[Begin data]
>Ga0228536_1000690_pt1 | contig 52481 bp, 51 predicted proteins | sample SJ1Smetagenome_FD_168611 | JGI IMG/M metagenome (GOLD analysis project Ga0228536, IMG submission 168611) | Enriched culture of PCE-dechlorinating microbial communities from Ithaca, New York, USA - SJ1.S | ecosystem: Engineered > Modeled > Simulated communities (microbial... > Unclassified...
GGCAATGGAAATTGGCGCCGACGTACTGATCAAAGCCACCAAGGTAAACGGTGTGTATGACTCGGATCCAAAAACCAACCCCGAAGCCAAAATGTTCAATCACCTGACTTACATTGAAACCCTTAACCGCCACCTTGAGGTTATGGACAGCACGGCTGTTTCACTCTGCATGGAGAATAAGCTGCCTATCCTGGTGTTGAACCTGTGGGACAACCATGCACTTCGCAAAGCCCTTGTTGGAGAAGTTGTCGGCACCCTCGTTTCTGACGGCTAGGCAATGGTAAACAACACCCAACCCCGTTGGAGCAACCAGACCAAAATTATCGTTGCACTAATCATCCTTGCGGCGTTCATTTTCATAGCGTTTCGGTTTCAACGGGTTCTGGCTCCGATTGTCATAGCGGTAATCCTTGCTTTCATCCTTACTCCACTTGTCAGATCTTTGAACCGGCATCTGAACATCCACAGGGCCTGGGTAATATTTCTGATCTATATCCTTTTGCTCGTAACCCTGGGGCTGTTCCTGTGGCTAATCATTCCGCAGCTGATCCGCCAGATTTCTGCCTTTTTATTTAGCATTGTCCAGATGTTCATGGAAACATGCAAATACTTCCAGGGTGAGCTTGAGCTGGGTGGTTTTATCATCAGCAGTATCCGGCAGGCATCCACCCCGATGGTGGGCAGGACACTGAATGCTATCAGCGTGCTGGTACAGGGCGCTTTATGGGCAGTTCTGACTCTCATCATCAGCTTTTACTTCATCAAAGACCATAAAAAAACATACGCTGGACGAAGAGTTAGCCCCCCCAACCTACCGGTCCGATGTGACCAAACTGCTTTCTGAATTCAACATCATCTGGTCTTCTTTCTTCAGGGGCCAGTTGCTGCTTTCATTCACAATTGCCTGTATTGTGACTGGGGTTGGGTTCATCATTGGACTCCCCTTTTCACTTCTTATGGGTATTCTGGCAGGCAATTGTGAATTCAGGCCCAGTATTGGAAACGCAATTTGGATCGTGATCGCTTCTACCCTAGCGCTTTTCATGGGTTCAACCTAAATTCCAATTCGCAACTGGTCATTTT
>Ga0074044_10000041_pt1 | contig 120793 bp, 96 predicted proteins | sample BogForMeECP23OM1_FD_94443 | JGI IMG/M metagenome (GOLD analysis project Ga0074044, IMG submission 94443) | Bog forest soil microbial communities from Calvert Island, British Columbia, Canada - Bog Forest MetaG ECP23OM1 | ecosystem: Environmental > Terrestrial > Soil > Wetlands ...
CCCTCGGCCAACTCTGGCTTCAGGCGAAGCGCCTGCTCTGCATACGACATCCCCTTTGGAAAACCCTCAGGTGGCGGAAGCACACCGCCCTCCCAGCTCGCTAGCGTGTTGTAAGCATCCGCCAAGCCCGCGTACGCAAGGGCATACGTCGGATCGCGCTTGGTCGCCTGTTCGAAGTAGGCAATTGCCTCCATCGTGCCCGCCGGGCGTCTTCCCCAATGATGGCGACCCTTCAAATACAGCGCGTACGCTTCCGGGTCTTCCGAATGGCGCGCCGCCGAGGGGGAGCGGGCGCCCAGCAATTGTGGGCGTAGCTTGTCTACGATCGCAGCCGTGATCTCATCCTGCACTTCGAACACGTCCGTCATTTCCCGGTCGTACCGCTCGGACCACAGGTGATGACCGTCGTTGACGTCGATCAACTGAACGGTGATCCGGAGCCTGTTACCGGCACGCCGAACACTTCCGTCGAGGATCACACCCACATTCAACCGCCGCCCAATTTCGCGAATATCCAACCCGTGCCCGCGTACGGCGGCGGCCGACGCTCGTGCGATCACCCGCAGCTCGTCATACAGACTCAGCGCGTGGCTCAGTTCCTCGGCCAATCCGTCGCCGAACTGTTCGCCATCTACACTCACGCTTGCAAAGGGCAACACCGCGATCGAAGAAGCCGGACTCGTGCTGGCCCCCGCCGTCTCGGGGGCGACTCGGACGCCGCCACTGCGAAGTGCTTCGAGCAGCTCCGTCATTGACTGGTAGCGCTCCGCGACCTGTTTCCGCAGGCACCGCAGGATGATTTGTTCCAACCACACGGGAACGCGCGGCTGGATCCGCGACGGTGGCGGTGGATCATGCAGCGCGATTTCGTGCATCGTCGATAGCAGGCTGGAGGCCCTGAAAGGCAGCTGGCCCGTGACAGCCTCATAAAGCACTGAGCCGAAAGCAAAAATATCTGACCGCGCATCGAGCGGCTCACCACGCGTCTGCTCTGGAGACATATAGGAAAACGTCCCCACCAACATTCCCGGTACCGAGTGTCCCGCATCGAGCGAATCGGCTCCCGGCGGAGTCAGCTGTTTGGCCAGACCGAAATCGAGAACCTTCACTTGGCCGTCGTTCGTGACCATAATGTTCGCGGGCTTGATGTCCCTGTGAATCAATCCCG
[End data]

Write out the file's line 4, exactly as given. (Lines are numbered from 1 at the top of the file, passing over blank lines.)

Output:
CCCTCGGCCAACTCTGGCTTCAGGCGAAGCGCCTGCTCTGCATACGACATCCCCTTTGGAAAACCCTCAGGTGGCGGAAGCACACCGCCCTCCCAGCTCGCTAGCGTGTTGTAAGCATCCGCCAAGCCCGCGTACGCAAGGGCATACGTCGGATCGCGCTTGGTCGCCTGTTCGAAGTAGGCAATTGCCTCCATCGTGCCCGCCGGGCGTCTTCCCCAATGATGGCGACCCTTCAAATACAGCGCGTACGCTTCCGGGTCTTCCGAATGGCGCGCCGCCGAGGGGGAGCGGGCGCCCAGCAATTGTGGGCGTAGCTTGTCTACGATCGCAGCCGTGATCTCATCCTGCACTTCGAACACGTCCGTCATTTCCCGGTCGTACCGCTCGGACCACAGGTGATGACCGTCGTTGACGTCGATCAACTGAACGGTGATCCGGAGCCTGTTACCGGCACGCCGAACACTTCCGTCGAGGATCACACCCACATTCAACCGCCGCCCAATTTCGCGAATATCCAACCCGTGCCCGCGTACGGCGGCGGCCGACGCTCGTGCGATCACCCGCAGCTCGTCATACAGACTCAGCGCGTGGCTCAGTTCCTCGGCCAATCCGTCGCCGAACTGTTCGCCATCTACACTCACGCTTGCAAAGGGCAACACCGCGATCGAAGAAGCCGGACTCGTGCTGGCCCCCGCCGTCTCGGGGGCGACTCGGACGCCGCCACTGCGAAGTGCTTCGAGCAGCTCCGTCATTGACTGGTAGCGCTCCGCGACCTGTTTCCGCAGGCACCGCAGGATGATTTGTTCCAACCACACGGGAACGCGCGGCTGGATCCGCGACGGTGGCGGTGGATCATGCAGCGCGATTTCGTGCATCGTCGATAGCAGGCTGGAGGCCCTGAAAGGCAGCTGGCCCGTGACAGCCTCATAAAGCACTGAGCCGAAAGCAAAAATATCTGACCGCGCATCGAGCGGCTCACCACGCGTCTGCTCTGGAGACATATAGGAAAACGTCCCCACCAACATTCCCGGTACCGAGTGTCCCGCATCGAGCGAATCGGCTCCCGGCGGAGTCAGCTGTTTGGCCAGACCGAAATCGAGAACCTTCACTTGGCCGTCGTTCGTGACCATAATGTTCGCGGGCTTGATGTCCCTGTGAATCAATCCCG